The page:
Ed Wheelan | Minute Movies
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Most of these tales can be read by visiting the amazing MSU Library Comic Art Collection. It is part of Special Collections in the Library at Michigan State University, in East Lansing, Michigan, USA. See this article and another article.
These best stories of the comic books are preceded by their issue number.
The Demon Dummy (1940). A ventriloquist treats his dummy like a real person; meanwhile, a villain tries to frame him. Definitive, and zany, look at the old horror chestnut about a ventriloquist and his dummy.
You Can't Get Away With It (1940). A judge is threatened by a mobster he is bringing to trial. This plot has been widely used on TV and the movies since 1941. Apparently, Wheelan felt that it was already a cliché in the 1940's.
Like the later "The Hazards of Hazel: The Terrible Trio" (1941), this tale has much to say about class conflict. Here the upper class judge has to learn to appreciate a gutsy lower class woman.
Wheelan had a large collection of "stars", around twenty characters. These "actors" appeared in new roles in each new story. For example, Wheelan's perennial leading man is the jut jawed Dick Dare. Dick Dare "plays" the male leading role in most of Wheelan's Minute Movies tales. In "Foul Play", Dare plays star baseball pitcher Paul Manley; in "A Fine Day for Murder" he plays noble eye doctor Dr. Case; and so on, in most of the other tales. In a real life movie studio, such as Twentieth-Century Fox, actor Tyrone Power played the leads in many of the studio's movies. In Wheelan's imaginary studio, Dick Dare takes on all these roles. Dick Dare looks physically the same in all these parts, but he is usually dressed completely differently each story, and with his hair cut in a novel style. In fact, he often has a lot of costume changes within each tale, just like a real leading man. Wheelan usually goes to town with all these costumes. They mix real glamour, with a parody of traditional movie star costumes. If Dick Dare's character travels on a yacht, as Dick did in "Super Crime", you can be sure he will be in an elegant white mess jacket and black tie during evening hours. He looks great in such nautical gear; but he also looks a bit like an over-the-top spoof of a movie star who is always dressed up to the nines. This is similar to the tone of Minute Movies as a whole: half straight storytelling, half tongue-in-cheek spoof of Hollywood.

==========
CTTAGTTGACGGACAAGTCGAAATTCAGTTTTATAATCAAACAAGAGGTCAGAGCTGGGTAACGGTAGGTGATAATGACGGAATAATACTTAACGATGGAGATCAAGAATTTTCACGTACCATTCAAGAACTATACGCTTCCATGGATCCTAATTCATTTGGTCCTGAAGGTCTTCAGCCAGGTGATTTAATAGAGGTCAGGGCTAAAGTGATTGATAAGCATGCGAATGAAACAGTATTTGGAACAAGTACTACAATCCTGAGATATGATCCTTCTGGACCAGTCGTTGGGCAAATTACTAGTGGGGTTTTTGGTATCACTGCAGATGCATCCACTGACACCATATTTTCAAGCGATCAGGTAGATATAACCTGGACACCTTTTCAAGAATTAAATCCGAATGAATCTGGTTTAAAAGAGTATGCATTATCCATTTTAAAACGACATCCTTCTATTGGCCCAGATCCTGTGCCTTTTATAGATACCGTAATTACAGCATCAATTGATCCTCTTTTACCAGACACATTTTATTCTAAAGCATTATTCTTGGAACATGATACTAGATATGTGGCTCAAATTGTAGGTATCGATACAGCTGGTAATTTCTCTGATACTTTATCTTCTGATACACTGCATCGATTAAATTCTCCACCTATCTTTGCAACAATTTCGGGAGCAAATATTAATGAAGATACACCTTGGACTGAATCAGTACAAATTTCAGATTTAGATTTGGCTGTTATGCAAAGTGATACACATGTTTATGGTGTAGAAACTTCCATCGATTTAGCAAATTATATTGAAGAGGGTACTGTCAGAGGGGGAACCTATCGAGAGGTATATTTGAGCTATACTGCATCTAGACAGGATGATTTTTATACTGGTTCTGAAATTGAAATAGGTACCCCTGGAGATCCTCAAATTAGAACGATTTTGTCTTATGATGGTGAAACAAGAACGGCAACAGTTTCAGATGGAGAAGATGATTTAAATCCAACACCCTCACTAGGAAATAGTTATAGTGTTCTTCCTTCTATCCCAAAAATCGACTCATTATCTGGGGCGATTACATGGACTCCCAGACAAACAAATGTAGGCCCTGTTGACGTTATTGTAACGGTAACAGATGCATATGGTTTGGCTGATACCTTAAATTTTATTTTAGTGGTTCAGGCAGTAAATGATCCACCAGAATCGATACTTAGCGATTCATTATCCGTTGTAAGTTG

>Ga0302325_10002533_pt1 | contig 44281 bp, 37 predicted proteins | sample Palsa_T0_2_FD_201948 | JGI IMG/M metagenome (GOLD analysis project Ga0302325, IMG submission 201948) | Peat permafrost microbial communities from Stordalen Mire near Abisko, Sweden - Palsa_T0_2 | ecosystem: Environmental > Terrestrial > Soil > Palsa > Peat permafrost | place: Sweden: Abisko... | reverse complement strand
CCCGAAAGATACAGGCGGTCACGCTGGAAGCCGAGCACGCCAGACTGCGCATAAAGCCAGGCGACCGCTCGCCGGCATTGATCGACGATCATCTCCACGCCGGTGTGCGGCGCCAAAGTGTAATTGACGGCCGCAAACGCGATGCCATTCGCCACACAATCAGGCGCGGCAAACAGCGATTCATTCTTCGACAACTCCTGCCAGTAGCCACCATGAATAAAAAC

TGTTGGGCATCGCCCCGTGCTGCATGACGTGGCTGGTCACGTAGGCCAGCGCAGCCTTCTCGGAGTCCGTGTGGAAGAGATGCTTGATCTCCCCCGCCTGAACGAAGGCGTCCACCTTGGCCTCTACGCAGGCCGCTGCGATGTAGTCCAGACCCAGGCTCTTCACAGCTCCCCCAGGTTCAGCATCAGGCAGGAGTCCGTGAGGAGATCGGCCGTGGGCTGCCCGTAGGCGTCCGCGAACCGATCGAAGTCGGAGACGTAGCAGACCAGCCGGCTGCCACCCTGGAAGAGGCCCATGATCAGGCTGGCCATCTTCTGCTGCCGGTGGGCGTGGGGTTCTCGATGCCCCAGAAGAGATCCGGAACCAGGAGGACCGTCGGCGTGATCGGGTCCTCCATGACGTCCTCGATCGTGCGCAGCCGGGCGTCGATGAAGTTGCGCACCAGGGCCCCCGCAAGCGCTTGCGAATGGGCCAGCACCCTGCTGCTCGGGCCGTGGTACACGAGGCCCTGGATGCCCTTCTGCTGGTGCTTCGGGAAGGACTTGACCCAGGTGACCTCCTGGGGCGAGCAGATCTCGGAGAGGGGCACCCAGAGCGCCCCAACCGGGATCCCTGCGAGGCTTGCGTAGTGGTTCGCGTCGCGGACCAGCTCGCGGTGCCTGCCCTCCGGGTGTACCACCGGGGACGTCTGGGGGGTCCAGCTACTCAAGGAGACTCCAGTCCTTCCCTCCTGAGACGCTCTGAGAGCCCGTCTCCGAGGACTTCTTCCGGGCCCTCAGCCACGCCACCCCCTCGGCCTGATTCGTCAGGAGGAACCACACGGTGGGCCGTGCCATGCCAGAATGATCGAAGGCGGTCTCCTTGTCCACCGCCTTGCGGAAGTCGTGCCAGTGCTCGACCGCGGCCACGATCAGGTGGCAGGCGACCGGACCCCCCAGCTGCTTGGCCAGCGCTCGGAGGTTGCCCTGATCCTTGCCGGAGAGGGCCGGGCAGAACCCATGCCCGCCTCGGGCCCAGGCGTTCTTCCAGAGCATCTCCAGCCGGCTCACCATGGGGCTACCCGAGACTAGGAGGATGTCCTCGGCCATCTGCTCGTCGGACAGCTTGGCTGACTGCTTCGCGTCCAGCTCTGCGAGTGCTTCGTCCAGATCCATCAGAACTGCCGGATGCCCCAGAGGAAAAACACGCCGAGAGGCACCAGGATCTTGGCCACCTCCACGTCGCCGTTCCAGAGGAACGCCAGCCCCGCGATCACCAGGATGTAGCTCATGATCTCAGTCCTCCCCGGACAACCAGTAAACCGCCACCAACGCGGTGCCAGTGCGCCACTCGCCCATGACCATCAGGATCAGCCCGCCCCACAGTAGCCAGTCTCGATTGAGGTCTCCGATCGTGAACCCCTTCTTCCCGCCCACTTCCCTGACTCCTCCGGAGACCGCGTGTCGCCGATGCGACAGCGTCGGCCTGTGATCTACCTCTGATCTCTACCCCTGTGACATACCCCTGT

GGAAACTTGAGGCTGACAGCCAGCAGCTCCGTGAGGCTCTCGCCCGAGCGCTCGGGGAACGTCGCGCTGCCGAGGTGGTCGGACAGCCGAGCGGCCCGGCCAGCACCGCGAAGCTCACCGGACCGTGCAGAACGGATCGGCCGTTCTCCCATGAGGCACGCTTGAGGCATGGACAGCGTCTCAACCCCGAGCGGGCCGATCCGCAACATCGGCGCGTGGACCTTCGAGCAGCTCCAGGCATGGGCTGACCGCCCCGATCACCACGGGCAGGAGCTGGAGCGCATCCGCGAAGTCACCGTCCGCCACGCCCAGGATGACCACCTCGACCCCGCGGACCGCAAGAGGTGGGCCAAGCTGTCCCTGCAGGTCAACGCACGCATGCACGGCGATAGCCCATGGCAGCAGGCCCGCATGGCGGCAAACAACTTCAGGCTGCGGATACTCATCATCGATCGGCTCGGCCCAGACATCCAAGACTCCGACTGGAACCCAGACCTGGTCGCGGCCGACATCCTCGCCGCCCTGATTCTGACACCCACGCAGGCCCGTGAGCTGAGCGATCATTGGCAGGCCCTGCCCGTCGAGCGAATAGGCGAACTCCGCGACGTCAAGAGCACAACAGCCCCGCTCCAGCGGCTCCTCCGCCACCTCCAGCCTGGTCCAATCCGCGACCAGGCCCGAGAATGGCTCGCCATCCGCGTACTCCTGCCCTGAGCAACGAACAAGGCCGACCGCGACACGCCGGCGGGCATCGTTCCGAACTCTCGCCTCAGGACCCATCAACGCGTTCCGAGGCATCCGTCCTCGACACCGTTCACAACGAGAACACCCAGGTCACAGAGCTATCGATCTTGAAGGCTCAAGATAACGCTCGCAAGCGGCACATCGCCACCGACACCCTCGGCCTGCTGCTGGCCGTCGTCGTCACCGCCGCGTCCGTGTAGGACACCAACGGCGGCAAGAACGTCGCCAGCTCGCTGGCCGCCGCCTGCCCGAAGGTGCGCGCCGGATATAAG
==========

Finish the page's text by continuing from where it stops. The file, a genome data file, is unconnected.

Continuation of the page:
I confess that I look forward to the appearances of Wheelan's stars, just like I do towards favorite real life performers. This is an odd but real psychological phenomenon. Why, one wonders, should I look forward towards seeing Dick Dare and Hazel Dearie in their latest roles? After all, aren't they just pen and ink? But the fact is, I do. It must be a tribute to the power of the whole star system. In any case, I always look forward to seeing what strange new role Wheelan will have them play. Their entrance is often one of the high points of the story; Wheelan always reveals their new role and physical appearance on their entrance. They often do not show up at once; he often delays their entry into the story, building up suspense about what role they will play.
The delay of the entrance of the hero has other effects. Often, we side the dark side of the story first, a bad situation. It is not clear how good can come out of this, or how a hero can fit in. We wonder about this, as readers. Then the hero's role is revealed. It shows how good can work against the serious problems in the story. There are formal elements of ingenuity here - like the solution of a mystery story. This story architecture also has content significance. It shows how good can find a way to work against evil and problems.
Wheelan ran a reader poll in the magazine, asking readers whether they wanted the full Minute Movies, or just plain stories by him, without his studio of "stars". The results appeared in Flash Comics #20 (August 1941): 98% of readers purportedly voted for Minute Movies. I was relieved when I saw these results; had I been around in 1941, I would have voted for Minute Movies, too. After all, Wheelan could do any type of story he wished within the Minute Movies format, and they have the added layer of zaniness of showing his stars in action.
A Fine Day for Murder (1941). An inventor is attacked in his lab. This story seems quite original, much more so than many of the deliberately cliched Minute Movies.
This tale is in the tradition of scientific detective stories, such as those of Arthur B. Reeve. Such tales were popular around 1910. It is odd to see Wheelan creating such as story in 1941, and doing a nice job of it, too. Wheelan is perhaps recalling some old prose stories or movies of the period - after all, Minute Movies spoofs old movie traditions. However, novelists like Helen Reilly, Philip Wylie, Theodora Du Bois and Helen McCloy were also creating scientific detective stories around 1941, so Wheelan is perhaps echoing contemporary trends.
This tale deals in passing with the evils of drink. Wheelan gives a fairly realistic look, albeit with a comic touch, at the problems alcoholism causes. There is often some such realistic issue under the surface of Wheelan's comic plots.
Eyes of the Skull (1941). Spies in the war between Agraria and Agressa try get their hands on a formula for poison gas. Classic anti-war tale. This story has an enormously complex plot. The tale is rich in invention throughout. The complexity also helps give the tale intellectual depth. Like "A Fine Day for Murder" (1941), some of this story takes place in a scientific lab working on inventions.
Wheelan gets almost his whole cast into this one. It is a measure of the complexity of the story. It also suggests the story's importance in his world: he wanted to get the whole studio assembled and participating in this major message story.
The feel of this tale is that of World War I. The two opposing countries are depicted as equally guilty. Both seem equally responsible for the war, and both use similar immoral tactics to conduct it. Such condemnations of both sides were widespread after the first World War. The look at the soldiers in the trenches, and the spy operations, also remind one of the first World War. By contrast, the key plot about poison gas seems painfully up-to-date. We are still struggling nightmarishly with such issues today.